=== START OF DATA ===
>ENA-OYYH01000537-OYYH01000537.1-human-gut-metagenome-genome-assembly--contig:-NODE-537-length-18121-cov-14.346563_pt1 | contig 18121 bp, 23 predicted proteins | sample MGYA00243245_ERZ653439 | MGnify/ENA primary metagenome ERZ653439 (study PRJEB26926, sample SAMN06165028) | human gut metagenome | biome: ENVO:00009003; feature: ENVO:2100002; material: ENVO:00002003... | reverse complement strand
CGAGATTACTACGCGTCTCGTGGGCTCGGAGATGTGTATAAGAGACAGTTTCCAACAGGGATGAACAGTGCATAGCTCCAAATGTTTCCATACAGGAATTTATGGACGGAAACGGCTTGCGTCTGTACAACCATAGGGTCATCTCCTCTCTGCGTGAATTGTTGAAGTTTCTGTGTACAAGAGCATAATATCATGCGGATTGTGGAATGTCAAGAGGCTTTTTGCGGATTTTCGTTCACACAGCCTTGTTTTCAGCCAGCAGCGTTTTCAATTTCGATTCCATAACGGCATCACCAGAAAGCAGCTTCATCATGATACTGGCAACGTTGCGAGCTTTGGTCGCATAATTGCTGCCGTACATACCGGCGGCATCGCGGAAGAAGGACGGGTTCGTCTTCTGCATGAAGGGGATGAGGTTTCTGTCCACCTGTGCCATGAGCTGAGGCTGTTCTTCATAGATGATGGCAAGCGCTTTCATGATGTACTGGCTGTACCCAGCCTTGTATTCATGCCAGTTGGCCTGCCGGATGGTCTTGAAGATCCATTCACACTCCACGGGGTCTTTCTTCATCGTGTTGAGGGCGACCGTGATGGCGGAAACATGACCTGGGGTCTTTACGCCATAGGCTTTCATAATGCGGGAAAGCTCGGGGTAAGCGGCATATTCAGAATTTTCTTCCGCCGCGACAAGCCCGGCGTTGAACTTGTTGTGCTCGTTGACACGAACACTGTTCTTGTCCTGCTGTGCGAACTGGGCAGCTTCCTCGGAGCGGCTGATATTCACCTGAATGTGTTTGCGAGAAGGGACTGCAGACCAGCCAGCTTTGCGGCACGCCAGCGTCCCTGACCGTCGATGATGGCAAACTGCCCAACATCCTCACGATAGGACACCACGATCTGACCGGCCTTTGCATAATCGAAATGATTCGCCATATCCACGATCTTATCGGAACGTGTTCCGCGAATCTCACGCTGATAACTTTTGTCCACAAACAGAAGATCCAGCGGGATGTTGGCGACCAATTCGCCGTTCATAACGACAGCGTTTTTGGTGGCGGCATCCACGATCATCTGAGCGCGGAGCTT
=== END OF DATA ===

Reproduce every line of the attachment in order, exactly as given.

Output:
>ENA-OYYH01000537-OYYH01000537.1-human-gut-metagenome-genome-assembly--contig:-NODE-537-length-18121-cov-14.346563_pt1 | contig 18121 bp, 23 predicted proteins | sample MGYA00243245_ERZ653439 | MGnify/ENA primary metagenome ERZ653439 (study PRJEB26926, sample SAMN06165028) | human gut metagenome | biome: ENVO:00009003; feature: ENVO:2100002; material: ENVO:00002003... | reverse complement strand
CGAGATTACTACGCGTCTCGTGGGCTCGGAGATGTGTATAAGAGACAGTTTCCAACAGGGATGAACAGTGCATAGCTCCAAATGTTTCCATACAGGAATTTATGGACGGAAACGGCTTGCGTCTGTACAACCATAGGGTCATCTCCTCTCTGCGTGAATTGTTGAAGTTTCTGTGTACAAGAGCATAATATCATGCGGATTGTGGAATGTCAAGAGGCTTTTTGCGGATTTTCGTTCACACAGCCTTGTTTTCAGCCAGCAGCGTTTTCAATTTCGATTCCATAACGGCATCACCAGAAAGCAGCTTCATCATGATACTGGCAACGTTGCGAGCTTTGGTCGCATAATTGCTGCCGTACATACCGGCGGCATCGCGGAAGAAGGACGGGTTCGTCTTCTGCATGAAGGGGATGAGGTTTCTGTCCACCTGTGCCATGAGCTGAGGCTGTTCTTCATAGATGATGGCAAGCGCTTTCATGATGTACTGGCTGTACCCAGCCTTGTATTCATGCCAGTTGGCCTGCCGGATGGTCTTGAAGATCCATTCACACTCCACGGGGTCTTTCTTCATCGTGTTGAGGGCGACCGTGATGGCGGAAACATGACCTGGGGTCTTTACGCCATAGGCTTTCATAATGCGGGAAAGCTCGGGGTAAGCGGCATATTCAGAATTTTCTTCCGCCGCGACAAGCCCGGCGTTGAACTTGTTGTGCTCGTTGACACGAACACTGTTCTTGTCCTGCTGTGCGAACTGGGCAGCTTCCTCGGAGCGGCTGATATTCACCTGAATGTGTTTGCGAGAAGGGACTGCAGACCAGCCAGCTTTGCGGCACGCCAGCGTCCCTGACCGTCGATGATGGCAAACTGCCCAACATCCTCACGATAGGACACCACGATCTGACCGGCCTTTGCATAATCGAAATGATTCGCCATATCCACGATCTTATCGGAACGTGTTCCGCGAATCTCACGCTGATAACTTTTGTCCACAAACAGAAGATCCAGCGGGATGTTGGCGACCAATTCGCCGTTCATAACGACAGCGTTTTTGGTGGCGGCATCCACGATCATCTGAGCGCGGAGCTT